Relapse Prevention Among Older Adults

The need for addressing co-occurring depression, loss, and grief is also paramount to the ongoing recovery in older people. The loss of a spouse, friends, and the social support a person may have had when younger, all lead to isolation and loneliness. Failing to address the need to build up and enhance social support often leads to relapse. Introducing mutual-help support groups, such as Alcoholics Anonymous (AA) or Narcotics Anonymous (NA) to older adults is important, as this will help them find a supportive group after treatment during aftercare and long-term recovery. Encouraging the involvement of family in treatment is also important if the family is willing and available to do so.

Recovery Support and Relapse Prevention at Summer House

People come from all over the United States to Summer House Detox Center in Florida. At Summer House, you will find a serene environment, which will provide you with the medical oversight and support that you need during this critical time to detox from alcohol or other substances and begin your journey to recovery. Also, Summer House provides numerous amenities such as:

  • A jacuzzi
  • Flat-screen TVs in each bedroom
  • Free Wi-Fi
  • Entertainment, including movies and TV
  • Massage services
  • Yoga
  • Tai-chi
  • Fitness programs
  • Acupuncture
  • A 4-star chef
  • Indoor and outdoor dining options
  • Full course meals

In addition to medical supervision and nursing services, you will have the opportunity for individual and group counseling, along with art therapy, and on-site Alcoholics Anonymous (AA) and Narcotics Anonymous (NA) meetings. All of these services will help provide you with the recovery support and relapse prevention skills you need to get through detox and start your journey to recovery. Most people will go on to another treatment program following detox, and if you need this type of treatment, the staff at Summer House will arrange for you to go to another longer-term treatment program.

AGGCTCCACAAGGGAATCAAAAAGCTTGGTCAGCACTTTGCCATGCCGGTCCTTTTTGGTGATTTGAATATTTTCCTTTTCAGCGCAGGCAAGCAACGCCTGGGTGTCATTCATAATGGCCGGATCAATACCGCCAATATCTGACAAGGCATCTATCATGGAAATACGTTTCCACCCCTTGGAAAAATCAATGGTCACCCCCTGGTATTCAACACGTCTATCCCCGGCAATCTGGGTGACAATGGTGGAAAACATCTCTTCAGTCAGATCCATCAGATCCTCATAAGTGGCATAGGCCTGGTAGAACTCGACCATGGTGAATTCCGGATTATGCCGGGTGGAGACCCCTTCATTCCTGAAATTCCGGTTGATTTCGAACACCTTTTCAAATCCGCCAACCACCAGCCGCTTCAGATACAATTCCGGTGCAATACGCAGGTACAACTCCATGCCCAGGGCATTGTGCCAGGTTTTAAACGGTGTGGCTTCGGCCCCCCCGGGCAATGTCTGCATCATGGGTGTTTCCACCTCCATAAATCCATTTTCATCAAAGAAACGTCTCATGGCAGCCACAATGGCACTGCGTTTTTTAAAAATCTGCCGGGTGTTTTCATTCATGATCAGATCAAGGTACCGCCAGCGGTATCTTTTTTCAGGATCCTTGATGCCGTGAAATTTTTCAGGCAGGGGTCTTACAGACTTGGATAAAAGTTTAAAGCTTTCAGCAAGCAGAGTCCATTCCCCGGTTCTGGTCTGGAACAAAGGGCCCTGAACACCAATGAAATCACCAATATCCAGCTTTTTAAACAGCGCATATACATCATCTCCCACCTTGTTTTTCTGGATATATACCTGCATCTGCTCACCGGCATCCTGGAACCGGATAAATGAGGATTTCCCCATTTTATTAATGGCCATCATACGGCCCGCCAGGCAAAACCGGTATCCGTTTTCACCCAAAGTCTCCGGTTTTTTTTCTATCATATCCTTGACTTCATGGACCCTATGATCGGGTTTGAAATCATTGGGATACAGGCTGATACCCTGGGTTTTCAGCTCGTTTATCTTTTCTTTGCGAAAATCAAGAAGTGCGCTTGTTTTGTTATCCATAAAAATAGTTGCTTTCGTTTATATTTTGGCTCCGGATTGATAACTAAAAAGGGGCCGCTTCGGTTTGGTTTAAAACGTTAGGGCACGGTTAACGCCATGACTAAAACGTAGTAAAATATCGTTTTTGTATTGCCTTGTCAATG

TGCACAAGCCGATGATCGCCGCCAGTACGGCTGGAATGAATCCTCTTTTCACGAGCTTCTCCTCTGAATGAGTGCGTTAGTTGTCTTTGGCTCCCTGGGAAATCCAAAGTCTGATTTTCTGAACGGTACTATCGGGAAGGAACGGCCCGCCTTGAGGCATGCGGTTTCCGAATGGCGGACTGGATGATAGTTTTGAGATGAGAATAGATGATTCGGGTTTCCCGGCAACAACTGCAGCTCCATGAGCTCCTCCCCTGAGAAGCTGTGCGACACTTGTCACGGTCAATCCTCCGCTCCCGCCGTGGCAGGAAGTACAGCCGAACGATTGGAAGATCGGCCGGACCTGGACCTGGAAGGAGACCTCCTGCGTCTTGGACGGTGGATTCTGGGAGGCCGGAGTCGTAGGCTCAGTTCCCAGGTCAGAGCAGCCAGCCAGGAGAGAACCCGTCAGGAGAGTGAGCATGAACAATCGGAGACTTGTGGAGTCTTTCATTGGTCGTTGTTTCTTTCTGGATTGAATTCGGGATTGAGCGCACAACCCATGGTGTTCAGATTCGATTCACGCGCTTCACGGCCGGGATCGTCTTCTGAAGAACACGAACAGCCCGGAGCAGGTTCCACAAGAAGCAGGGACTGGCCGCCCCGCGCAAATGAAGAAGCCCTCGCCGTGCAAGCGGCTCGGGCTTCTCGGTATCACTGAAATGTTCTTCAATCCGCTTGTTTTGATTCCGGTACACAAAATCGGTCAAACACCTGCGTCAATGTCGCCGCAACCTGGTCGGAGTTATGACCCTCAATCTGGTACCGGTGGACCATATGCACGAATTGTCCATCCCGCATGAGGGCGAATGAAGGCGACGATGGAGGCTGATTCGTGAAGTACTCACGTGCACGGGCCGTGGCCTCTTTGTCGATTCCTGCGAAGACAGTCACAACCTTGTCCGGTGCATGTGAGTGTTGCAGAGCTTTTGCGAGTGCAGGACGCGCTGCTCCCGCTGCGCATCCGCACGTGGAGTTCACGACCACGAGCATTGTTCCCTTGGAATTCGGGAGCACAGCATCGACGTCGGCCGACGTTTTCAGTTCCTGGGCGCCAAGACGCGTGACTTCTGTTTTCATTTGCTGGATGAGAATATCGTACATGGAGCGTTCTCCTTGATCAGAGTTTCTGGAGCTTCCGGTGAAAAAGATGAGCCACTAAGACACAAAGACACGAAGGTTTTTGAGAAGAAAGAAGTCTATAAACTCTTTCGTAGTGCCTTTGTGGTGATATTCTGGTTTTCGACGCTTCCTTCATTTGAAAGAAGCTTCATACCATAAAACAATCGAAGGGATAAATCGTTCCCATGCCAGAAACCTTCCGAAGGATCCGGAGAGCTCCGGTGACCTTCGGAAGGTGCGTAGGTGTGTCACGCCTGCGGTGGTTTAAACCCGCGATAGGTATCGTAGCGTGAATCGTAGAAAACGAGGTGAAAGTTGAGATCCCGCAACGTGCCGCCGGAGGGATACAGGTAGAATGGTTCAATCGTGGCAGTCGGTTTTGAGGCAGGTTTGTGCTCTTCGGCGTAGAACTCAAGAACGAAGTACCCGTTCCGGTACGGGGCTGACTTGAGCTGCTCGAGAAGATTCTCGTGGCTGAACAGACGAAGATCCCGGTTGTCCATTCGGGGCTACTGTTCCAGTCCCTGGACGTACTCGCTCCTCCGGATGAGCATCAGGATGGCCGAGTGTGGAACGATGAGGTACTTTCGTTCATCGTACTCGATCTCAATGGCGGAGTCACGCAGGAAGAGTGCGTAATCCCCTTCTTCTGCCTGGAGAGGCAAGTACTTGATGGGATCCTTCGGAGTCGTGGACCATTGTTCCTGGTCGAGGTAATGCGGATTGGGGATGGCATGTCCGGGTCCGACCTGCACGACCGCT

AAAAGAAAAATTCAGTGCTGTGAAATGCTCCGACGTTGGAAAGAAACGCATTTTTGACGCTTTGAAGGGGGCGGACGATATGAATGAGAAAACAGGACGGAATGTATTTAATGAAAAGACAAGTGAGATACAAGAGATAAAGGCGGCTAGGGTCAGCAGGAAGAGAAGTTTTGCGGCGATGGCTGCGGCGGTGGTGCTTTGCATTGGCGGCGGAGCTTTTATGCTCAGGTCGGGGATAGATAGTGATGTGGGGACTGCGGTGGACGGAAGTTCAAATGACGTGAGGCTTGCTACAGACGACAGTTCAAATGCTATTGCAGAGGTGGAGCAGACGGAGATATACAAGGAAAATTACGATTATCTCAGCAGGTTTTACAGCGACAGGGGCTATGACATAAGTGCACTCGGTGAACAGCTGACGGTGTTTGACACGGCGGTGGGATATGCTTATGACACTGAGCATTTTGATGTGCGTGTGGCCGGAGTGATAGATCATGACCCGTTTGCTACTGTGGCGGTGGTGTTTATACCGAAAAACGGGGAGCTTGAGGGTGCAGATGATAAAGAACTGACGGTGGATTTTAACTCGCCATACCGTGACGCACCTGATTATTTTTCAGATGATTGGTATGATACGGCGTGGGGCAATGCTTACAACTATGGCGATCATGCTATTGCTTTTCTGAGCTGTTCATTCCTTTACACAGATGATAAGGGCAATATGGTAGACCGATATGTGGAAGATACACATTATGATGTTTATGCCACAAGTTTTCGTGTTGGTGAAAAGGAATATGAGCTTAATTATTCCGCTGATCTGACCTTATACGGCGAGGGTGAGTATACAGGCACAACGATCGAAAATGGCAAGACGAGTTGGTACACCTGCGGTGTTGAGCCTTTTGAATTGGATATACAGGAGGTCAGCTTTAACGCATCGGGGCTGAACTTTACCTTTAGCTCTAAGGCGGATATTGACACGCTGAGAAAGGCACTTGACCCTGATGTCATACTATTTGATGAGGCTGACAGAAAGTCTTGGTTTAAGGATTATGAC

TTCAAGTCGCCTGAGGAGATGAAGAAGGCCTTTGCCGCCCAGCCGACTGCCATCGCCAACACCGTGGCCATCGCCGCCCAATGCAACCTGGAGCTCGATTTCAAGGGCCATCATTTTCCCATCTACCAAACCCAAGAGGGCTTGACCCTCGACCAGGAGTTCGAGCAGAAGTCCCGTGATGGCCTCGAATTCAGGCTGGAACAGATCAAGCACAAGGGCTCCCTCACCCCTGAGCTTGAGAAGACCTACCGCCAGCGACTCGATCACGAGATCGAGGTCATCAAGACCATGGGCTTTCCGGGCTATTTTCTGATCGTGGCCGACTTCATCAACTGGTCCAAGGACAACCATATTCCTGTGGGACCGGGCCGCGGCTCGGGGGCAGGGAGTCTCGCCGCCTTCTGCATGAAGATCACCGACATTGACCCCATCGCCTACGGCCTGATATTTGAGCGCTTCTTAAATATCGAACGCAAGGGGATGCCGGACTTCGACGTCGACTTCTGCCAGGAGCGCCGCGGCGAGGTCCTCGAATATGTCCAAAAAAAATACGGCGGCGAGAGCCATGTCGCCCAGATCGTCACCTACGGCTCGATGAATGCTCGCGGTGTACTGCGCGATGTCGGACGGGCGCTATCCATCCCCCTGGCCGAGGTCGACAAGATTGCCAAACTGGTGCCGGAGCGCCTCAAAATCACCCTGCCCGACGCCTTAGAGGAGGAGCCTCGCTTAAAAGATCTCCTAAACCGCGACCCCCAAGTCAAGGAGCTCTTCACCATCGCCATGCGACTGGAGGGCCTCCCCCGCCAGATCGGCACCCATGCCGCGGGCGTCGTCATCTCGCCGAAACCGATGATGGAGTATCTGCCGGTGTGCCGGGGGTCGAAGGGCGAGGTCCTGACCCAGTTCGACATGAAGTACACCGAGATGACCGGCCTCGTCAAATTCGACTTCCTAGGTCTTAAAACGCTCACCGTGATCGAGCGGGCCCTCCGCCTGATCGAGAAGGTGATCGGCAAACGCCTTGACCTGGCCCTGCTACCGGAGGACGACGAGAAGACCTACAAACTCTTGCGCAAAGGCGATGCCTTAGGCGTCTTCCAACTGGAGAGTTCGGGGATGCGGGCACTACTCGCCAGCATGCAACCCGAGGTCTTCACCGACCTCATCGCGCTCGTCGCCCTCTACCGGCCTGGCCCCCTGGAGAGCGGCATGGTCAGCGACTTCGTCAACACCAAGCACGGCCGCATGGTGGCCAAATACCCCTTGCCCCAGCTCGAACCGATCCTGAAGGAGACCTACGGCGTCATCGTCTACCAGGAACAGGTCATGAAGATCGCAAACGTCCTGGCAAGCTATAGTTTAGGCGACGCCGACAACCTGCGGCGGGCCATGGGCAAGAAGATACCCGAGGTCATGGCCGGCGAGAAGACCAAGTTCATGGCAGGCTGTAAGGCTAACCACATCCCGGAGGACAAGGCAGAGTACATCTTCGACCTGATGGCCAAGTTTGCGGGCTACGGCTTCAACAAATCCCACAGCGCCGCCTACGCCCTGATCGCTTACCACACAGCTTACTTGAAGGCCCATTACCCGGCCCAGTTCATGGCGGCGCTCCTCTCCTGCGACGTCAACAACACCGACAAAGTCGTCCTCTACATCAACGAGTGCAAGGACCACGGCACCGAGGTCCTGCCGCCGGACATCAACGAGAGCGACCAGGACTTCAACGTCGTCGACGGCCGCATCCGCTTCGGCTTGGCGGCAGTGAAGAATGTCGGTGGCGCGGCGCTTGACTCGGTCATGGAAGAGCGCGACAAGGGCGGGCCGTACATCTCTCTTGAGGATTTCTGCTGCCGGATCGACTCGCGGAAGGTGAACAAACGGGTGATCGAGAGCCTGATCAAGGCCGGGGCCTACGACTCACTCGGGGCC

If you or someone you know is in need of addiction treatment in Fort Lauderdale, give Summer House Detox Center a call at 800-719-1090 to speak with a qualified addiction specialist to discuss your need for detox services. Or, fill out our free insurance verification form to determine whether treatment at Summer House can be covered by your health plan. You can also visit us at 13550 Memorial Highway Miami, FL 33161. We are open 24 hours a day, 7 days a week.